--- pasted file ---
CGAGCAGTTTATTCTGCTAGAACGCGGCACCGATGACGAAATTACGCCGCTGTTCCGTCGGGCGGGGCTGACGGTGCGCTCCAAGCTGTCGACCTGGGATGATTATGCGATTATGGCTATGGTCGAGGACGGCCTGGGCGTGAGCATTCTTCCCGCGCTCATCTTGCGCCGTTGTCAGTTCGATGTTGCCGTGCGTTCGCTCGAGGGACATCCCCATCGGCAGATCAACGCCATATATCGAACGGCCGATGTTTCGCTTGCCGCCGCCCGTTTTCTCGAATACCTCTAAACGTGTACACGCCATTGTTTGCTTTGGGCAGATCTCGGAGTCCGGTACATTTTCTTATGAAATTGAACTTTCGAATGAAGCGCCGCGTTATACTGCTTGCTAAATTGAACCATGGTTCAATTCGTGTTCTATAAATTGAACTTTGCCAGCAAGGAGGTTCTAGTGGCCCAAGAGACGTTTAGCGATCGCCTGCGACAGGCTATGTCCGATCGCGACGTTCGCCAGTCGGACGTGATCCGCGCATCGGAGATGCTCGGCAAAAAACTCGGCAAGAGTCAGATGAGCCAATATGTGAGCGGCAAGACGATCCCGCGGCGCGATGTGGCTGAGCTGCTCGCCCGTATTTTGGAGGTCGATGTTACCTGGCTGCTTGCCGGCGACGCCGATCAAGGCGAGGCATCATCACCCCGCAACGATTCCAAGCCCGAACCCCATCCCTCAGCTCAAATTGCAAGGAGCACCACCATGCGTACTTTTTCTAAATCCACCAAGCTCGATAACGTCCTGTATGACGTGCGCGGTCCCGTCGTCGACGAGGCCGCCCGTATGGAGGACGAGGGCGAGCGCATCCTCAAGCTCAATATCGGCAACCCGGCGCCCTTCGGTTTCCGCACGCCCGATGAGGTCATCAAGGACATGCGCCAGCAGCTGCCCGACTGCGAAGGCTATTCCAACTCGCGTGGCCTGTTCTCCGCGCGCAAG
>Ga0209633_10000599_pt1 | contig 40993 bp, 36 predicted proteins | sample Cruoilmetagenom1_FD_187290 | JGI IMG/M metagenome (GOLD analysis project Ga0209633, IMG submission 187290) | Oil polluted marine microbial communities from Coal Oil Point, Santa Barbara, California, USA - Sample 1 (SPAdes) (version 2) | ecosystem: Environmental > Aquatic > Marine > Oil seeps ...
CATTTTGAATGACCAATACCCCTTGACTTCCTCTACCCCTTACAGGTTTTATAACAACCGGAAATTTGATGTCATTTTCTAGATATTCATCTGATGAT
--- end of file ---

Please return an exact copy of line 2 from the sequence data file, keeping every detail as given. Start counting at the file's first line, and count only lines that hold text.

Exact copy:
>Ga0209633_10000599_pt1 | contig 40993 bp, 36 predicted proteins | sample Cruoilmetagenom1_FD_187290 | JGI IMG/M metagenome (GOLD analysis project Ga0209633, IMG submission 187290) | Oil polluted marine microbial communities from Coal Oil Point, Santa Barbara, California, USA - Sample 1 (SPAdes) (version 2) | ecosystem: Environmental > Aquatic > Marine > Oil seeps ...